Majesty Music Cites Spurgeon to Defend use of Contemporary Praise Music

In the preface to its new songbook, Rejoice Hymns, Majesty Music cites Charles Spurgeon of the 19th century to justify the use of contemporary praise music in the 21st. In the introduction to the 1866 Metropolitan Tabernacle Hymnbook, Spurgeon said (according to Majesty Music):

“The area of our researches has been as wide as the bounds of existing religious literature, American and British, Protestant and Romish--ancient and modern. Whatever may be thought of our taste, we have used it without prejudice; and a good hymn has not been rejected because of the character of its author or the heresies of the church in whose hymnal it first occurred. So long as the language and the spirit commended the hymn to our heart, we included it and believe that we have enriched our collection thereby” (cited from
Rejoice Hymns, Preface by Ron and Shelly Hamilton).

As we have stated before,
Rejoice Hymns includes many contemporary praise songs, including those by Stuart Townend and Keith Getty, both of whom are unequivocal one-world church builders, as we have documented in The Directory of Contemporary Worship Musicians.

The Hamiltons have written some lovely and spiritual songs and hymns that we have enjoyed for decades. They suffered a terrible personal shock earlier this summer when their son died, and as the father of four grown children, I am deeply sorry for that. For many years I recommended their ministry and pointed God’s people to them for sound sacred music (though with growing reservations about
Patch the Pirate songs). I am troubled and discouraged that they are now blatantly justifying contemporary praise music.

Because of the Ron Hamilton’s wide influence, many individuals, families, and churches will cross the bridge to the world of contemporary praise. They will go much farther than he intends for them to go, and they will encounter and be influenced by heresies that he does not personally hold. But he will be responsible for their spiritual corruption, because he is justifying the building of bridges to that dangerous world, and he is ignoring those who have tried to warn him.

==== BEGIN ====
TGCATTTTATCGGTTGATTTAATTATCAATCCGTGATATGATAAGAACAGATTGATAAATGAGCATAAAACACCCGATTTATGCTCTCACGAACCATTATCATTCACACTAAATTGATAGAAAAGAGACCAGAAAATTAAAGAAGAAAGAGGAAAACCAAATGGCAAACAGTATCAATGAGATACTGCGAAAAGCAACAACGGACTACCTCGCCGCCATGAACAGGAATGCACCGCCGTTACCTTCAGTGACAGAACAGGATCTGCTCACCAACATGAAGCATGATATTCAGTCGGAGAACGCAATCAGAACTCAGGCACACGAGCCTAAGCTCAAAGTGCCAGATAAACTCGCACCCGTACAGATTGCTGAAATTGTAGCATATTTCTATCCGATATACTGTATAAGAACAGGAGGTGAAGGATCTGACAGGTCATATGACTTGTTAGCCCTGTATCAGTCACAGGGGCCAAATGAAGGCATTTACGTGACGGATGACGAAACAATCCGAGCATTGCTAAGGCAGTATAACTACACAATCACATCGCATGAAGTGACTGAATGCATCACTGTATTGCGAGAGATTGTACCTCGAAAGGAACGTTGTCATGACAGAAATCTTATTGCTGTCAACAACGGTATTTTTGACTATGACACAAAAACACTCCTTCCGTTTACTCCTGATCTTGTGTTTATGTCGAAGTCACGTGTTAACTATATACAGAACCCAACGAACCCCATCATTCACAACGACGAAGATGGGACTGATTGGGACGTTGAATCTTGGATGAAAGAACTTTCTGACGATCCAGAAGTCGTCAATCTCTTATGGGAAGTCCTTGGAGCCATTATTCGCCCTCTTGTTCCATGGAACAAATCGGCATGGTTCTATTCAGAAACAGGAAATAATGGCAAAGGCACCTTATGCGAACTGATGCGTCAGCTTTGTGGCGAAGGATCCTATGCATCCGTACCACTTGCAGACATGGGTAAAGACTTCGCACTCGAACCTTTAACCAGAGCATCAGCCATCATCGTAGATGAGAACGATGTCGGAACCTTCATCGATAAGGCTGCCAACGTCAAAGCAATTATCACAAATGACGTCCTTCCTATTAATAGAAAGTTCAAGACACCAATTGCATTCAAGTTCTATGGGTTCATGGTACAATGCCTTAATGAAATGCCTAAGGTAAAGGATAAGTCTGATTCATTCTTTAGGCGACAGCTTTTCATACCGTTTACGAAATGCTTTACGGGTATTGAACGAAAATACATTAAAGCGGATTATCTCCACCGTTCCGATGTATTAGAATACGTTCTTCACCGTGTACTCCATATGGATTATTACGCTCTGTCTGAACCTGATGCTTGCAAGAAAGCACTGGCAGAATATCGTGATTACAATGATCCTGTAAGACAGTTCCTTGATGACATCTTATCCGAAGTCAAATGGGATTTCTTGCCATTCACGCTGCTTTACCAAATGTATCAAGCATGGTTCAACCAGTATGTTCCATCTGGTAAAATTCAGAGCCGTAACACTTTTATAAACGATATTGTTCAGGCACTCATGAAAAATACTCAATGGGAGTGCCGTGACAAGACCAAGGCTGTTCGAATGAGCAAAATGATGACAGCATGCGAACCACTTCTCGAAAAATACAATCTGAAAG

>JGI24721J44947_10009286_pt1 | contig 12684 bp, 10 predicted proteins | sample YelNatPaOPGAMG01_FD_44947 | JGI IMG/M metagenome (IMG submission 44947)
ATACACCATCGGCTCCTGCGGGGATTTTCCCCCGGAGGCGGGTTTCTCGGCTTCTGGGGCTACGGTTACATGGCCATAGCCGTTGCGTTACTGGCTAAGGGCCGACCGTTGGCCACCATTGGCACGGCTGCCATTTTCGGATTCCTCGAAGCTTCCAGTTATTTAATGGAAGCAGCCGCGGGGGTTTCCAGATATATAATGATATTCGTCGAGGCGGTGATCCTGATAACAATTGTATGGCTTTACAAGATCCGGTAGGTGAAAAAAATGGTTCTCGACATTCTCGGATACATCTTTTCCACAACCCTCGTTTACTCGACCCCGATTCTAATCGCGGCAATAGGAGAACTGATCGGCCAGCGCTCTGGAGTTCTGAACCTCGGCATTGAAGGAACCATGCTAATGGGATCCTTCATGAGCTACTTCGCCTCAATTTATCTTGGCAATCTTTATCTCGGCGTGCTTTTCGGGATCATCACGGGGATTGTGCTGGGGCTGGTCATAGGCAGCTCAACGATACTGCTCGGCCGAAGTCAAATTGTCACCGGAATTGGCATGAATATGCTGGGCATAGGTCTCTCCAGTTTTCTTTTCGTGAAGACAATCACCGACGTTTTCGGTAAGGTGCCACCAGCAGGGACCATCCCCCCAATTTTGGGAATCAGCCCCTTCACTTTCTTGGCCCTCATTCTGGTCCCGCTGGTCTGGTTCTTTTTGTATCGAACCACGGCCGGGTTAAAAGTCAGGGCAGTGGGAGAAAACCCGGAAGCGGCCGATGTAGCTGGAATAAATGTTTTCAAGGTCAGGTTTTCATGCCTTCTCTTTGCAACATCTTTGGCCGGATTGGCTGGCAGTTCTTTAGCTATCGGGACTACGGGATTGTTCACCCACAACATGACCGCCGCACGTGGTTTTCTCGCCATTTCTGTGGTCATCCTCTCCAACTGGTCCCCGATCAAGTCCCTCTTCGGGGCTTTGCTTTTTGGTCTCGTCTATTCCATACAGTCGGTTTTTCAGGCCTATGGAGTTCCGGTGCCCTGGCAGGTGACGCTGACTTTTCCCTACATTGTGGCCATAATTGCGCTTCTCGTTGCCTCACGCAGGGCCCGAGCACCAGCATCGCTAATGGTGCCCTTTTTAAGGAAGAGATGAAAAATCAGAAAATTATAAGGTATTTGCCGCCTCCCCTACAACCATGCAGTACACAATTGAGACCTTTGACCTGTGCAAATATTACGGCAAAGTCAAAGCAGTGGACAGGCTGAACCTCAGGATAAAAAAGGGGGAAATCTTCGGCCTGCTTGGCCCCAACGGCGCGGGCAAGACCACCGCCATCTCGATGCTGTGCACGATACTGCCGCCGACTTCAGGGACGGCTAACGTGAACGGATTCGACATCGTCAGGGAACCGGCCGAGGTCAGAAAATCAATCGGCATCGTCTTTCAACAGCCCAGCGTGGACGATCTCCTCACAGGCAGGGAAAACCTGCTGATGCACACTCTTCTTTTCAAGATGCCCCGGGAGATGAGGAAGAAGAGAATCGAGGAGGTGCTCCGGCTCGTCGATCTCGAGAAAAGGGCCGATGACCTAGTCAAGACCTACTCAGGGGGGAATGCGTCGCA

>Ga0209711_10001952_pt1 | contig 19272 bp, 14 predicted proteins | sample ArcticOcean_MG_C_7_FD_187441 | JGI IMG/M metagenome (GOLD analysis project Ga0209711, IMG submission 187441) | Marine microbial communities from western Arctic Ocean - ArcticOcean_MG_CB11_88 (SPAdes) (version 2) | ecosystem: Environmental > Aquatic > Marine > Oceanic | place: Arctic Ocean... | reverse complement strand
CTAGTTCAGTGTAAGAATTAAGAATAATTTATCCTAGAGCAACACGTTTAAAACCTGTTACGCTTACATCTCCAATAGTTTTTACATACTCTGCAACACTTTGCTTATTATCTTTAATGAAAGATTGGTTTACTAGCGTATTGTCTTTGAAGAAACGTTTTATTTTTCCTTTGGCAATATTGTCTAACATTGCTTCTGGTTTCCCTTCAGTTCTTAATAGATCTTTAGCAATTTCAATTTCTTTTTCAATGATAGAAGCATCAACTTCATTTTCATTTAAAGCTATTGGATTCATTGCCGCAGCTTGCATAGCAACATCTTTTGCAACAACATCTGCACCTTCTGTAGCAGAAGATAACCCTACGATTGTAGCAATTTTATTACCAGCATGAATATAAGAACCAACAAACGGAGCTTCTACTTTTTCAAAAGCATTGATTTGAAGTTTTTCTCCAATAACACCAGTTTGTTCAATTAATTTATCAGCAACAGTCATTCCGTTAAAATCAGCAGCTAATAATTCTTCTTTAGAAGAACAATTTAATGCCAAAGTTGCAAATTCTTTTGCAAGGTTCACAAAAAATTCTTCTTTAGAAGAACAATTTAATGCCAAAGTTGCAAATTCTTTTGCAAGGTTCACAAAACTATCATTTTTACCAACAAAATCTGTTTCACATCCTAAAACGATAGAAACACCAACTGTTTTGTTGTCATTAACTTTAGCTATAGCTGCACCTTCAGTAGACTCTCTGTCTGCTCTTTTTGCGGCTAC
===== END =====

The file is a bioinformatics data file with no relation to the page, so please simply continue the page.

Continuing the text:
We would reply to the Hamilton’s use of Spurgeon as follows:

First, Charles Spurgeon is not an authority. He has been called “the prince of preachers,” and we have gotten many blessings from his sermons, but he did not speak by divine inspiration. We are to test Spurgeon by God’s Word just as we are to test every preacher (Acts 17:11; 1 Cor. 14;29; 1 Thess. 5:21). Having done so through the years, we believe that he was wrong on many counts. When Spurgeon said that he used songs irregardless of “the heresies of the church,” even Romish ones, he was speaking contrary to the clear teaching of God’s Word, which commands us to turn away from those who have a form of godliness, but deny the power thereof (2 Timothy 3:5). If that does not apply to the Catholic Church, it applies to nothing whatsoever.

Some would argue the typical Baptist hymnal has one or two hymns by Catholics. My answer is that we shouldn’t blindly use hymns because they are in a Baptist hymnal. We test the Baptist hymnal by God’s Word.

Further, we are living in a completely different age than Spurgeon.